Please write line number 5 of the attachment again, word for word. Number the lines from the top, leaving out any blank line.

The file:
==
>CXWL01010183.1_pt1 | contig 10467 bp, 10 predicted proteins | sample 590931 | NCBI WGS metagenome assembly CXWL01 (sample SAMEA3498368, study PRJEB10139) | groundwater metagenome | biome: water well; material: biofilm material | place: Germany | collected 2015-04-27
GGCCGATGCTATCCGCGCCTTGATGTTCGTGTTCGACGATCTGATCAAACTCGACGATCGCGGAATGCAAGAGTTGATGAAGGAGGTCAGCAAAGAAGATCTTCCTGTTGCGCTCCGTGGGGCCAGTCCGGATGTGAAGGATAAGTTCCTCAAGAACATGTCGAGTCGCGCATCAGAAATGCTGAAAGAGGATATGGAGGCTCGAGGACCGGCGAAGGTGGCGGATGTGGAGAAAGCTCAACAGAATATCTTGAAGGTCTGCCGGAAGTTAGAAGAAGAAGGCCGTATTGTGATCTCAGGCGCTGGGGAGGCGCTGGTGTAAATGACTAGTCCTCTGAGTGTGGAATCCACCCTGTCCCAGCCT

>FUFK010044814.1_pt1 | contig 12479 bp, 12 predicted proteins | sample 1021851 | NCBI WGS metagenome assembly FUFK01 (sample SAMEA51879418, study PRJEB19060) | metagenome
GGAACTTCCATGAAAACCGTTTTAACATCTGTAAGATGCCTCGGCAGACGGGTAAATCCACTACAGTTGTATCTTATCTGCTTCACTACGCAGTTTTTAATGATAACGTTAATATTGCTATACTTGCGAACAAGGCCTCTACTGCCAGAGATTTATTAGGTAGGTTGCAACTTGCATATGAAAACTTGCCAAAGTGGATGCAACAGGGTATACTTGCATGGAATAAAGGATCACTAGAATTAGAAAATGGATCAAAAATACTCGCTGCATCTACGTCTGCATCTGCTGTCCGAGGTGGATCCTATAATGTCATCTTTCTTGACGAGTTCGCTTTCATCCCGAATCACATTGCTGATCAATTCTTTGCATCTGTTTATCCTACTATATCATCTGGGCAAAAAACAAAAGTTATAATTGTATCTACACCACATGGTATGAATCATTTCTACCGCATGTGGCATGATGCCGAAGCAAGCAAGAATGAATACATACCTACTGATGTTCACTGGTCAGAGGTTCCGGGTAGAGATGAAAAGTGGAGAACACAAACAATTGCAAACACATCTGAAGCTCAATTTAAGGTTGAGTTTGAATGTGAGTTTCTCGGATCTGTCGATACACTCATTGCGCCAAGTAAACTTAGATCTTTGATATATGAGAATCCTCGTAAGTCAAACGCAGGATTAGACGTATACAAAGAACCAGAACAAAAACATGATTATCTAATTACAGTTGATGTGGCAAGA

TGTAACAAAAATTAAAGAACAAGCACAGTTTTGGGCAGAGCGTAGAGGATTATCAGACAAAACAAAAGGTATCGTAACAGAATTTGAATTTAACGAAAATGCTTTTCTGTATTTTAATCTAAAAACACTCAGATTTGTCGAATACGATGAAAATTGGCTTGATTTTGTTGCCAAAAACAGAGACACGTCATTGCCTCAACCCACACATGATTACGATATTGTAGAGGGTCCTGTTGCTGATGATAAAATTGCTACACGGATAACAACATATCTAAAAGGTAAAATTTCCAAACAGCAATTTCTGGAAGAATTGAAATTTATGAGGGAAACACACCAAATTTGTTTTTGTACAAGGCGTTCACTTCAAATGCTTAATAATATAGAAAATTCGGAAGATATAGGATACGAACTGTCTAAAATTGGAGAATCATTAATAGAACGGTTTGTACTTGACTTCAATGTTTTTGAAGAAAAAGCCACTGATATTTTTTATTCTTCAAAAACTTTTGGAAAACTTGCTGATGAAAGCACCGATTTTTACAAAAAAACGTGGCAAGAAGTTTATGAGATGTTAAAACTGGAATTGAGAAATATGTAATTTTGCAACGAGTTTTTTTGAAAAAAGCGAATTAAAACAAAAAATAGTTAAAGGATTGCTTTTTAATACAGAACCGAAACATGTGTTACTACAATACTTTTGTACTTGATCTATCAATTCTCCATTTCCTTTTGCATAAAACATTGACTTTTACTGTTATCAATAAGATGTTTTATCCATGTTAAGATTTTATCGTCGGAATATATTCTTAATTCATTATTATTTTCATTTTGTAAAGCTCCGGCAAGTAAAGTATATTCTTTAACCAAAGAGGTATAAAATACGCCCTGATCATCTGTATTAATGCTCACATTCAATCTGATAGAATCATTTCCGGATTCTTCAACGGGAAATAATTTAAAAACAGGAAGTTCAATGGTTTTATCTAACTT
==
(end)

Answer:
TGTAACAAAAATTAAAGAACAAGCACAGTTTTGGGCAGAGCGTAGAGGATTATCAGACAAAACAAAAGGTATCGTAACAGAATTTGAATTTAACGAAAATGCTTTTCTGTATTTTAATCTAAAAACACTCAGATTTGTCGAATACGATGAAAATTGGCTTGATTTTGTTGCCAAAAACAGAGACACGTCATTGCCTCAACCCACACATGATTACGATATTGTAGAGGGTCCTGTTGCTGATGATAAAATTGCTACACGGATAACAACATATCTAAAAGGTAAAATTTCCAAACAGCAATTTCTGGAAGAATTGAAATTTATGAGGGAAACACACCAAATTTGTTTTTGTACAAGGCGTTCACTTCAAATGCTTAATAATATAGAAAATTCGGAAGATATAGGATACGAACTGTCTAAAATTGGAGAATCATTAATAGAACGGTTTGTACTTGACTTCAATGTTTTTGAAGAAAAAGCCACTGATATTTTTTATTCTTCAAAAACTTTTGGAAAACTTGCTGATGAAAGCACCGATTTTTACAAAAAAACGTGGCAAGAAGTTTATGAGATGTTAAAACTGGAATTGAGAAATATGTAATTTTGCAACGAGTTTTTTTGAAAAAAGCGAATTAAAACAAAAAATAGTTAAAGGATTGCTTTTTAATACAGAACCGAAACATGTGTTACTACAATACTTTTGTACTTGATCTATCAATTCTCCATTTCCTTTTGCATAAAACATTGACTTTTACTGTTATCAATAAGATGTTTTATCCATGTTAAGATTTTATCGTCGGAATATATTCTTAATTCATTATTATTTTCATTTTGTAAAGCTCCGGCAAGTAAAGTATATTCTTTAACCAAAGAGGTATAAAATACGCCCTGATCATCTGTATTAATGCTCACATTCAATCTGATAGAATCATTTCCGGATTCTTCAACGGGAAATAATTTAAAAACAGGAAGTTCAATGGTTTTATCTAACTT